Wild horses are being rounded up in large numbers in the USA and will disappear from their native land forever if action isn’t taken. That is the message being shared by the documentary Wild Beauty: Mustang Spirit of the West, in which director and horse lover Ashley Avis documents round-ups conducted by the Bureau of Land Management using low-flying helicopters, often chasing horses for miles.

In one round up in Nevada in 2023, 31 horses died after breaking their legs and necks. According to a statement, one stallion suffered a compound fracture to his leg and was chased by a helicopter for 36 minutes before being shot and killed. Thousands of horses, from foals just days old to heavily pregnant mares, have also been killed.

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“Having been fortunate to spend several years traversing the vast American West, and getting to see the resplendent beauty of wild horses and their families, it was profoundly disturbing to me to witness these same majestic creatures being rounded up and stripped of their freedom,” said Ashley, who is also the writer, editor and narrator of Wild Beauty.

“The manner in which wild horses are captured and incarcerated by the United States government is cruel and antiquated. The use of low-flying helicopters to chase horses for miles in extreme heat is barbaric, and can result in catastrophic injuries such as broken legs or necks, or fatalities in the process.

“It is time to protect the wild beauty of our wild, not destroy it over greed, money, and politics,” continues Ashley. “I sincerely hope Wild Beauty will help raise awareness for wild horses of today, before they are lost to history.”

A ‘love letter to horses’

Poster of the film Wild Beauty

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After being rounded up, the horses are kept in holding facilities where footage from Wild Beauty shows that they can remain for months. Some horses are later released, while others are sold on and rehomed.

In the documentary, which Your Horse has viewed, Ashley explains in a voiceover how the five-year project began as a “love letter to horses” while gathering footage for her Black Beauty remake, which was released in 2020 starring Kate Winslet and Mackenzie Foy for Disney+.

“Most people don’t know that wild horses even exist in our country [the USA],” says Ashley in Wild Beauty. “Unless we do something, wild horses will disappear forever.”

Out of approximately 500 horses living in the Onaqui mountains in the US state of Utah, which were followed in this documentary, 435 were captured and 124 horses were later released. Wild Beauty claims that over 14,000 wild horses were rounded up in 2021 and a target of 22,000 was set by the Bureau of Land Management in 2022.

How to help wild horses

Wild Beauty concludes by urging viewers to “use their voice to protect wild horses”. For those living in the USA, it asks viewers to call their Members of Congress and urge them to save America’s wild horses. There is also a social media hashtag: #istandwithhorses.

“The filmmakers hope that Wild Beauty does what Blackfish or The Cove did for their respective species and raises critical awareness to protect wild horses, along with other wild species necessary for the health of the ecosystem, before they are lost to history,” added the statement.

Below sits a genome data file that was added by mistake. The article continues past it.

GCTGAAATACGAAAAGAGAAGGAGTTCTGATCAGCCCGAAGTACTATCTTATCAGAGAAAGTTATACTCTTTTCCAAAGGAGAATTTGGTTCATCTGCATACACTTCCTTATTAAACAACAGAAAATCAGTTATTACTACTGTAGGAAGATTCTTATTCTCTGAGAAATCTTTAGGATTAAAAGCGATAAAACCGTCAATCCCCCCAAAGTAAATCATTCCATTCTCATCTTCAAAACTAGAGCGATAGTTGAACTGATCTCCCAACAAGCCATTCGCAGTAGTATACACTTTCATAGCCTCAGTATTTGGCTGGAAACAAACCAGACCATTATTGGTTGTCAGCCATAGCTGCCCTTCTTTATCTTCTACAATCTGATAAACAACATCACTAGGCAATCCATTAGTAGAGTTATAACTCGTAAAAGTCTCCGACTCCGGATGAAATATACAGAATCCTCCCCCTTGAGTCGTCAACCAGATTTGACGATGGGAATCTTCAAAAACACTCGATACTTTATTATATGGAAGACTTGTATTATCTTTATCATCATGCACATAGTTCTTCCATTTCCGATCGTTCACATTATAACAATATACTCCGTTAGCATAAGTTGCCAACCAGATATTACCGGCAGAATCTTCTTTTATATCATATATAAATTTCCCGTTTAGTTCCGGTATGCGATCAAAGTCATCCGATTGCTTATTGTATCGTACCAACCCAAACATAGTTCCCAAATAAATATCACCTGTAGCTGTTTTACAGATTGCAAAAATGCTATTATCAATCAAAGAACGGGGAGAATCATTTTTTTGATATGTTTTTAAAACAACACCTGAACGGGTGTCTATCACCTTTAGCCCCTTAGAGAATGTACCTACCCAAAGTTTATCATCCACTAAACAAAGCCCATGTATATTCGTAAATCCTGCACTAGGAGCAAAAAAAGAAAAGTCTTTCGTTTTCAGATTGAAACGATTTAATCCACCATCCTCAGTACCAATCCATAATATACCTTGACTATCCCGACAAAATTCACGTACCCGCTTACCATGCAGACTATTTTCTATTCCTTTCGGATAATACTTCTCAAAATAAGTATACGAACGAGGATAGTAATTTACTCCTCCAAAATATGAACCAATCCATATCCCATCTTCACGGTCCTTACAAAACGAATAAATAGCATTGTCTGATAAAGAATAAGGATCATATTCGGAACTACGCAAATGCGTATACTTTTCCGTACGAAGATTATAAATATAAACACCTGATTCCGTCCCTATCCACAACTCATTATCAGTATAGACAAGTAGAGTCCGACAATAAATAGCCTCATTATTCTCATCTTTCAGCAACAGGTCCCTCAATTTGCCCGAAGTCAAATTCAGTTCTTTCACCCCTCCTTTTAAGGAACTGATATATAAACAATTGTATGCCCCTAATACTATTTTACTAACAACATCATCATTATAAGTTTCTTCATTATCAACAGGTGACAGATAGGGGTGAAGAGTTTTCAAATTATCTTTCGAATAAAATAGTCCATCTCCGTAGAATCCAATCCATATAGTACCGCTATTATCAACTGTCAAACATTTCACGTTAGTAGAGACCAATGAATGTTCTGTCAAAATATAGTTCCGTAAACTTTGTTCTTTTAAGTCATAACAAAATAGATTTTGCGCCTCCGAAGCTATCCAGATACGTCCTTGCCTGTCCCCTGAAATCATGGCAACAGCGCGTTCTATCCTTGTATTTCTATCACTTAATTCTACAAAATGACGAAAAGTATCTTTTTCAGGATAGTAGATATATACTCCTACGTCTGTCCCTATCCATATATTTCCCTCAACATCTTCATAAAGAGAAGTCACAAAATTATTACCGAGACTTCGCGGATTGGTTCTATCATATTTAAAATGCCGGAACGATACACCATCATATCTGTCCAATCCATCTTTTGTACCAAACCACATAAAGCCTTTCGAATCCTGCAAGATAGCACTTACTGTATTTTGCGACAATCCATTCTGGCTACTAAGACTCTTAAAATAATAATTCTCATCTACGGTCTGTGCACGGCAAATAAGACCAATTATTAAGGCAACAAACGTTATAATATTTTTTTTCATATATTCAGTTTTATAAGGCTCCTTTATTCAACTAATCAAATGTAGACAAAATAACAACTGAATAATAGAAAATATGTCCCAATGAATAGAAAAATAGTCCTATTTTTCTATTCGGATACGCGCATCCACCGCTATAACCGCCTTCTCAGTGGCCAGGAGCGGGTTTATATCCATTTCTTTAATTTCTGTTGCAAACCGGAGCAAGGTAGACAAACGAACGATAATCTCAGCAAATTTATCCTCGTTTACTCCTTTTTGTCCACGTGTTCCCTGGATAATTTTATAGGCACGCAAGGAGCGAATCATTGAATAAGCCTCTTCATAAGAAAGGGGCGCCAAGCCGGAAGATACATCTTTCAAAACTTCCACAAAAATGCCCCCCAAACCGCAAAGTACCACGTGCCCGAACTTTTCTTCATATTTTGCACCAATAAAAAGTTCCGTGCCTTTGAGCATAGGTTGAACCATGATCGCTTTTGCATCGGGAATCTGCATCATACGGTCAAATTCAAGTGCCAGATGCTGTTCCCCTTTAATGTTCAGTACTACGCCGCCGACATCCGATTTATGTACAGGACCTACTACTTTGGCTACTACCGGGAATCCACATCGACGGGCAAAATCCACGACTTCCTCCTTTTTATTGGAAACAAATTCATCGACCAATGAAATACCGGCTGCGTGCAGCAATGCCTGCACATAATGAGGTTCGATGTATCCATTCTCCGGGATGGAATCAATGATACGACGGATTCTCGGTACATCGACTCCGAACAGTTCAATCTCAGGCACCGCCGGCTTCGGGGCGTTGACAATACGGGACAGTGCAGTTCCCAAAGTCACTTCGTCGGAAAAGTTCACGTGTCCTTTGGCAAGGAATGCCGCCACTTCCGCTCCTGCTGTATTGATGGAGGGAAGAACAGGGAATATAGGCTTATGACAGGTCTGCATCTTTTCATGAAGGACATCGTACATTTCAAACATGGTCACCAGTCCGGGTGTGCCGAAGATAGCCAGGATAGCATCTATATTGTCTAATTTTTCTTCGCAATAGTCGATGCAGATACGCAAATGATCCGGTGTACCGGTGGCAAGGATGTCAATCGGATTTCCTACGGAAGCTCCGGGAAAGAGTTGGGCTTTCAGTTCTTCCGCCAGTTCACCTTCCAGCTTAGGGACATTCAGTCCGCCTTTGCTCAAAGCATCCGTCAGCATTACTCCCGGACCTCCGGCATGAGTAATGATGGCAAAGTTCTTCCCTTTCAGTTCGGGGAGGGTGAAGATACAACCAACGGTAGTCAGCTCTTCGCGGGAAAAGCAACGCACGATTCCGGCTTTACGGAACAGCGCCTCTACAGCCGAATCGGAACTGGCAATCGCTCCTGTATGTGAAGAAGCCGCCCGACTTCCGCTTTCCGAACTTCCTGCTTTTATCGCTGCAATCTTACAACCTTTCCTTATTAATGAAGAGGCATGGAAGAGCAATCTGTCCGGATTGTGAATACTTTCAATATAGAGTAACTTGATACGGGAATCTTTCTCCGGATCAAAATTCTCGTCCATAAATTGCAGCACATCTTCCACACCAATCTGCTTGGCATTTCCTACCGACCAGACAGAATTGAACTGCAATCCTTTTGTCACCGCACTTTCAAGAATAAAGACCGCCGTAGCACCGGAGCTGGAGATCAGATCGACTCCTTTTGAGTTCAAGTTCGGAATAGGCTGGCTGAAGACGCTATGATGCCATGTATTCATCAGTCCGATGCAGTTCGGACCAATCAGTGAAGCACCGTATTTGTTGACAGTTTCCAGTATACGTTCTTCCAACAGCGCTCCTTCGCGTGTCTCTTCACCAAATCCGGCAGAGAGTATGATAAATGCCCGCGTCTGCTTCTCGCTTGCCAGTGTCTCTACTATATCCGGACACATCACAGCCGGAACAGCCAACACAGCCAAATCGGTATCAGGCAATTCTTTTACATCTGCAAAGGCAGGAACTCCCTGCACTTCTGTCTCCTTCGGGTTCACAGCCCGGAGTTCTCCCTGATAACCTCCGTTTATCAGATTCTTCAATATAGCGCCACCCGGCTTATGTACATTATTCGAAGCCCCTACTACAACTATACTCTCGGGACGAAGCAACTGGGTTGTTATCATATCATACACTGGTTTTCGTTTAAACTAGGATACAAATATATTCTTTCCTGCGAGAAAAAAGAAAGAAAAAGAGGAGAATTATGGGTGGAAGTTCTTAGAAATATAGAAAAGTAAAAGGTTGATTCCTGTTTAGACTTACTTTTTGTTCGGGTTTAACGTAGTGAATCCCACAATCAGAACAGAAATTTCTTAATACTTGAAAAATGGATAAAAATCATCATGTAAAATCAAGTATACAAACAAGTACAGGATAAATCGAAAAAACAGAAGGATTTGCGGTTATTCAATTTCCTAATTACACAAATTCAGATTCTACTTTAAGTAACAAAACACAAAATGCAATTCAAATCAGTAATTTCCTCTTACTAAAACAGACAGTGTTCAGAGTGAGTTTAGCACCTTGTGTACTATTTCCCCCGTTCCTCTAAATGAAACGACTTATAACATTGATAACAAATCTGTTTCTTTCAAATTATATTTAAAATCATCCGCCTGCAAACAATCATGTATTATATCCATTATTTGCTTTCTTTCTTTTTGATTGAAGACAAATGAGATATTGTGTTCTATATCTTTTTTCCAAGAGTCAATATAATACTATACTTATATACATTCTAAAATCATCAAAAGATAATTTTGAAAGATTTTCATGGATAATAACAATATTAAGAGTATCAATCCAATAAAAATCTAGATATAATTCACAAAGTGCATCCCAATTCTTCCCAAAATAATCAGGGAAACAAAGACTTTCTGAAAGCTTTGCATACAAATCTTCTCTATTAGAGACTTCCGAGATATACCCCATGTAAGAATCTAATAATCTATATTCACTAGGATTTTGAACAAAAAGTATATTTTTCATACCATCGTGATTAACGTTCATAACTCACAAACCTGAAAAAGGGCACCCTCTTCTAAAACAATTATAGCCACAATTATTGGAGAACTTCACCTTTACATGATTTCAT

The award-winning film is now available to stream on Amazon, iTunes, Spectrum, and more.

‘Shocking disinformation campaign’

A statement from the documentary makers says Wild Beauty is “debunking the Bureau of Land Management’s shocking disinformation campaign against these national treasures. Rather than following the federal mandate to protect the horses, the Bureau of Land Management favours multi-million dollar commercial livestock corporations that are abusing Western public lands for profit, and few American taxpayers know this is happening.

“As explored in the film, scientist Dr. Yvette Running Horse Collin’s cutting-edge scientific research continues to challenge the claim that horses went extinct in the Americas by most recently proving that Native Peoples were with their horses much earlier than previously assumed and by establishing that more than 99% of the DNA of ancient American horses is the same as many of America’s wild horses today.

“If Dr. Running Horse Collin’s work and the traditional knowledge of many Native Nations is accepted, today’s wild horses would be classified as native fauna and considered an endangered species, posing a massive disruption to livestock, mining, and oil industries.

“Livestock grazing, not wild horses, are the problem with land heath in the American West and the dangerous destruction of native ecosystems.”

Your Horse contacted the Bureau of Land Management for comment.

‘Manages and protects wild horses’

On its website, the Bureau of Land Management states that it “manages and protects wild horses and burros on 26.9 million acres of public lands across 10 Western [US] states as part of its mission to administer public lands for a variety of uses. The Wild Horse and Burro Program’s goal is to manage healthy wild horses and burros on healthy public rangelands”.

It adds that “the BLM is responsible for determining and maintaining appropriate management levels for each herd and works to achieve that population target through a variety of management processes, including limiting reproduction in some herds through the use of birth control and gathers that remove excess animals from the range”.

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